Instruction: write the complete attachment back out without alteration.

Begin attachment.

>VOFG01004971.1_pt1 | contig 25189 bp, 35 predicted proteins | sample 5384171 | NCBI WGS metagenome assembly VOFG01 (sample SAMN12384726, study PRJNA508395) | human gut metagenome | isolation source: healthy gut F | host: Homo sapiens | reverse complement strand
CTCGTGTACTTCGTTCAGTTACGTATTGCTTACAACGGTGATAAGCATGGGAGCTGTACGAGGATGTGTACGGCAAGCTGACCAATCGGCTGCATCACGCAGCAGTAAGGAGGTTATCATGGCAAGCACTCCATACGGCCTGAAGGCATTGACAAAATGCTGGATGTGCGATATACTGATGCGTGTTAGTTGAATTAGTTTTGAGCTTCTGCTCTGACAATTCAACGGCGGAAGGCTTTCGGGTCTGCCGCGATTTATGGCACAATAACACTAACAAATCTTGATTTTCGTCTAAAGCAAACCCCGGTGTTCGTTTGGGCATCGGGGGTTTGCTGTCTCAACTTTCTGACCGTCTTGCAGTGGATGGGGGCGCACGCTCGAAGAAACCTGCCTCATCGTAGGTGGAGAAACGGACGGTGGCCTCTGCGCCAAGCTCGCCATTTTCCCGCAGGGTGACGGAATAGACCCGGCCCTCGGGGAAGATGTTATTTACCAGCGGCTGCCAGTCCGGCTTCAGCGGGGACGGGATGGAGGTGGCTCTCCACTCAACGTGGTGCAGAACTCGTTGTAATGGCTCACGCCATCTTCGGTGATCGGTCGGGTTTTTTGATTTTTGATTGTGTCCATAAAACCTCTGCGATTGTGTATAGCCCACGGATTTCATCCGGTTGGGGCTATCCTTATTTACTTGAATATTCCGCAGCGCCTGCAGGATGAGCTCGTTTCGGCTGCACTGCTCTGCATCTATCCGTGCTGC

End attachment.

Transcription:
>VOFG01004971.1_pt1 | contig 25189 bp, 35 predicted proteins | sample 5384171 | NCBI WGS metagenome assembly VOFG01 (sample SAMN12384726, study PRJNA508395) | human gut metagenome | isolation source: healthy gut F | host: Homo sapiens | reverse complement strand
CTCGTGTACTTCGTTCAGTTACGTATTGCTTACAACGGTGATAAGCATGGGAGCTGTACGAGGATGTGTACGGCAAGCTGACCAATCGGCTGCATCACGCAGCAGTAAGGAGGTTATCATGGCAAGCACTCCATACGGCCTGAAGGCATTGACAAAATGCTGGATGTGCGATATACTGATGCGTGTTAGTTGAATTAGTTTTGAGCTTCTGCTCTGACAATTCAACGGCGGAAGGCTTTCGGGTCTGCCGCGATTTATGGCACAATAACACTAACAAATCTTGATTTTCGTCTAAAGCAAACCCCGGTGTTCGTTTGGGCATCGGGGGTTTGCTGTCTCAACTTTCTGACCGTCTTGCAGTGGATGGGGGCGCACGCTCGAAGAAACCTGCCTCATCGTAGGTGGAGAAACGGACGGTGGCCTCTGCGCCAAGCTCGCCATTTTCCCGCAGGGTGACGGAATAGACCCGGCCCTCGGGGAAGATGTTATTTACCAGCGGCTGCCAGTCCGGCTTCAGCGGGGACGGGATGGAGGTGGCTCTCCACTCAACGTGGTGCAGAACTCGTTGTAATGGCTCACGCCATCTTCGGTGATCGGTCGGGTTTTTTGATTTTTGATTGTGTCCATAAAACCTCTGCGATTGTGTATAGCCCACGGATTTCATCCGGTTGGGGCTATCCTTATTTACTTGAATATTCCGCAGCGCCTGCAGGATGAGCTCGTTTCGGCTGCACTGCTCTGCATCTATCCGTGCTGC